Taking Responsibility
Global Warming
Local Food  
Grow Your Own
About Start Now and Glenn & Jean
Contact Us


The Victory Garden Revisited 
  • Local couple is part of an international movement toward environmentally (and neighborhood) friendly backyard gardening.

By Shawna Walls
Kitsap Sun
August 17, 2006

West Bremerton

Using the space where most homes have a lawn and shrubs, Jean Schanen and Glenn Huff help feed their neighborhood.

On a narrow street in West Bremerton, the front yard (and the back yard, and the deck above the back yard) of Schanen and Huffís modest house is eye-catching. Raised planting beds are filled, not with flowers or decorative foliage, but with melons, cucumbers and eggplant. A thick crop of basil lines the front walk, brushing its appetizing scent on any visitor approaching the home.

"Itís a garden for the community," Schanen said of the extensive edible plantings all around her home.

Much of what Schanen and her husband raise is sold directly to neighbors. The rest of the crop is sold just a few blocks away at Evergreen Market.

Growing food at home is nothing new, of course. Among fluffy hydrangeas and colorful bulbs, many Northwest gardeners include the occasional fruit tree or tomato vine. However, not since the days of Victory Gardens in World War II have many Americans gotten a significant portion of their food from a local source.

The buzz of busy modern lives means meals are often pre-packaged. Rapid shipping brings produce from around the world to stack high in huge supermarkets. Yet there are significant benefits, Schanen said, to small-scale agriculture.

Locally grown seasonal produce is easier to farm sustainably and organically, she said, and with little need for transportation or heavy farm equipment, the environmental and fuel costs of production and shipping are curbed.

"Thereís a huge energy savings involved in having food thatís grown at home or in the neighborhood," Schanen said.

The benefits of community-based agriculture go beyond conserving resources. Advocates such as the National Gardening Association point out that home gardens can also supply food in an emergency. In the event of a disaster or other crisis that blocks grocery supply chains, having a community food garden can keep people fed until shipping can resume.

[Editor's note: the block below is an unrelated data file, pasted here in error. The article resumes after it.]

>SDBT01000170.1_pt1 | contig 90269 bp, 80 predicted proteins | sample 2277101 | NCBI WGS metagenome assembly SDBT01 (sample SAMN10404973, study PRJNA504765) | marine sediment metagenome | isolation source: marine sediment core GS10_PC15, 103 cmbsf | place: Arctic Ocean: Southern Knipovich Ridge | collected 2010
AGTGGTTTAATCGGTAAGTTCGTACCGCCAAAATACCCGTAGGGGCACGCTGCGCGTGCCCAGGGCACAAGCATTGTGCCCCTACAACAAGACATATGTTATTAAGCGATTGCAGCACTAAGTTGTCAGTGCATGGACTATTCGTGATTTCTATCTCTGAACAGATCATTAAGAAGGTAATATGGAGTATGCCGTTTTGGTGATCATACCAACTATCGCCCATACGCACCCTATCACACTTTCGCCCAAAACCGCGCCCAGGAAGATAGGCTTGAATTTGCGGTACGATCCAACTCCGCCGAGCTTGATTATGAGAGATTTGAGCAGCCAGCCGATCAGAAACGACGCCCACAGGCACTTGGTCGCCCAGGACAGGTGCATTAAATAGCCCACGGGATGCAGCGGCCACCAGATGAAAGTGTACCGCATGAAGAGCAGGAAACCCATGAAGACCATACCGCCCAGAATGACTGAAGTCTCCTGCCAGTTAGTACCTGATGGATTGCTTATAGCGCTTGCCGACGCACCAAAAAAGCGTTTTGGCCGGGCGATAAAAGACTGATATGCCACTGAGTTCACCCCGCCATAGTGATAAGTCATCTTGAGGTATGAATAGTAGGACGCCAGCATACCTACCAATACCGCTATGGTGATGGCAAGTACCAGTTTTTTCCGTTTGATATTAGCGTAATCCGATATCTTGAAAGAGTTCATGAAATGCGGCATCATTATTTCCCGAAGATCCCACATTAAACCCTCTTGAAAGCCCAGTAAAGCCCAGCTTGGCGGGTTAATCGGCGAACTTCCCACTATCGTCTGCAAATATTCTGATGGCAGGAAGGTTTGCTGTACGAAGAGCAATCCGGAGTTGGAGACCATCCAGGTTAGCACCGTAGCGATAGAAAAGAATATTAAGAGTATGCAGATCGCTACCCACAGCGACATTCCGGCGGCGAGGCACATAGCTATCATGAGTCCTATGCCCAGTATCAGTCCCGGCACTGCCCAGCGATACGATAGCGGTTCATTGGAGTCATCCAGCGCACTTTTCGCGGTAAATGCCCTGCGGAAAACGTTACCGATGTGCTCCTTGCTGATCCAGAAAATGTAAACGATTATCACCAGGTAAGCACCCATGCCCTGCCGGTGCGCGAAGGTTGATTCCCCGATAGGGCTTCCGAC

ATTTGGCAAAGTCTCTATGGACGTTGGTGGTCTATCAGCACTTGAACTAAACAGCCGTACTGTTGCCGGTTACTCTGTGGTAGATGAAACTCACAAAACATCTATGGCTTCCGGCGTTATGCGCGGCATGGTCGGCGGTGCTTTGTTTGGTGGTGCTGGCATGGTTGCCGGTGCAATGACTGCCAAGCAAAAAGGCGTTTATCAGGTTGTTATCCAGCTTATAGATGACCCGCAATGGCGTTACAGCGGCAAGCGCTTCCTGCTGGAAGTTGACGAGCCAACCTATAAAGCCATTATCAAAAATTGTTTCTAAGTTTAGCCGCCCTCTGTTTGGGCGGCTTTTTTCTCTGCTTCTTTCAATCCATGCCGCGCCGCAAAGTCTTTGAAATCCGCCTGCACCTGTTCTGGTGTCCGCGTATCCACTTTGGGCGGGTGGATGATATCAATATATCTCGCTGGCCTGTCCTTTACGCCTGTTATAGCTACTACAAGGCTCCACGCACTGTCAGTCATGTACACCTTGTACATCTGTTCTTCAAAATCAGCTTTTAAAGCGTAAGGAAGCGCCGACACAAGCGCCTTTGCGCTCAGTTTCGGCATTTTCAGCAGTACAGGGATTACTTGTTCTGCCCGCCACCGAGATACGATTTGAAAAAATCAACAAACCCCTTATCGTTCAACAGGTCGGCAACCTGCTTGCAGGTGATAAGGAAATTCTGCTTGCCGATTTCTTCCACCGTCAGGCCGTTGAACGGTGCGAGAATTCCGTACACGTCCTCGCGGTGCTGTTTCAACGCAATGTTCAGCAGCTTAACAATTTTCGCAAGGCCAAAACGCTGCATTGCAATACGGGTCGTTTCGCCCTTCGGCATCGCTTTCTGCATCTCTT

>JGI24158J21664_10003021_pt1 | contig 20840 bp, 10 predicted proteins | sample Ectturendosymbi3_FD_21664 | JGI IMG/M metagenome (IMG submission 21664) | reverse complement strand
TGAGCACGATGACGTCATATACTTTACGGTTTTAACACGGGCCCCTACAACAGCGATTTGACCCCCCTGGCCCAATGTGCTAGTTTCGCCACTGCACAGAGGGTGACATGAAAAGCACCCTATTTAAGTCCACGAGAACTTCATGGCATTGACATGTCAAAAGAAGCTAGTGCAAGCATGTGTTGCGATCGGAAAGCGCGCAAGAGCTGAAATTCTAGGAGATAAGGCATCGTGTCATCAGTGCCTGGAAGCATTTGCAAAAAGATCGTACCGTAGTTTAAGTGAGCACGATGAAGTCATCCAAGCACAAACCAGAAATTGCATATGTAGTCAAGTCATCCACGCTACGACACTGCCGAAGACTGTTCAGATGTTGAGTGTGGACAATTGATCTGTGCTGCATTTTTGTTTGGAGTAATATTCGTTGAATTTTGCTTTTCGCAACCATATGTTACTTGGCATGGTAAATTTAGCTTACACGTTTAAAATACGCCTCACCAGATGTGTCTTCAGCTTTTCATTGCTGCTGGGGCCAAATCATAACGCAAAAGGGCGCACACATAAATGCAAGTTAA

Schanen said she and Huff first became interested in growing food crops when they lived in Belize from 1980 to 1993. With no prior gardening experience, they put together an extensive farm project by researching at local libraries. After they returned, they settled in Wisconsin, and set up a project there. Three years ago, they retired and moved to Bremerton to be near their children, who live in Seattle.

The local climate is ideal for home agriculture, Schanen said. "You can grow stuff year-round here."

It took some time to convert their yard into a fertile place to grow food, but with composting, hard work and the ingenuity of Huff, an engineer, they got things going.

"We make a very good team," Schanen said. "Iím research, heís development."

Schanen said they hope to set up a Community Supported Agriculture program by next year. These are arrangements in which members buy shares in a local farm in the winter that entitle them to a portion of the crop during harvest season. This helps sustain gardeners through the low production season, and ensures planting enough for demand at harvest.

Another benefit to the project, Schanen said, is getting to know the community. Their garden attracts attention from passers-by, and several houses in the neighborhood now have food gardens of their own. Neighbors frequently drop by to buy an item or two, or share what theyíve grown.

"Itís a wonderful way to meet people," Schanen said.


photos by Kaylen Kinney | Kitsap Sun
Glenn Huff and Jean Schanen reap the benefits of their garden's third summer in Bremerton. Flowers and vegetables grow from their own front and back yard, to the neighbor's front yards

Kaylen Kinney | Kitsap Sun
A bee draws pollen from a flower in the garden of Glenn Huff and Jean Schanen.

Kaylen Kinney | Kitsap Sun
How to tell when a watermelon is ripe? For a homegrown watermelon, Glenn Huff explains that when the curled stem turns brown where the melon attaches to the vine it is ready to eat.

Kaylen Kinney | Kitsap Sun
 Glenn Huff climbs from one roof to another as he navigates the garden and "orchard" he and Jean Schanen have set up above their house. "Not much area to grow things that I haven't used," Huff said.

Kaylen Kinney | Kitsap Sun
A datura is seen in the garden of Glenn Huff and Jean Schanen. To keep flowers blooming, be sure to deadhead or pinch off spent blooms so energy can go to new buds.

Kaylen Kinney | Kitsap Sun
Glenn Huff examines some eggplants in his front yard. For an abundant eggplant harvest with Kitsap's mild springs, start seeds early indoors.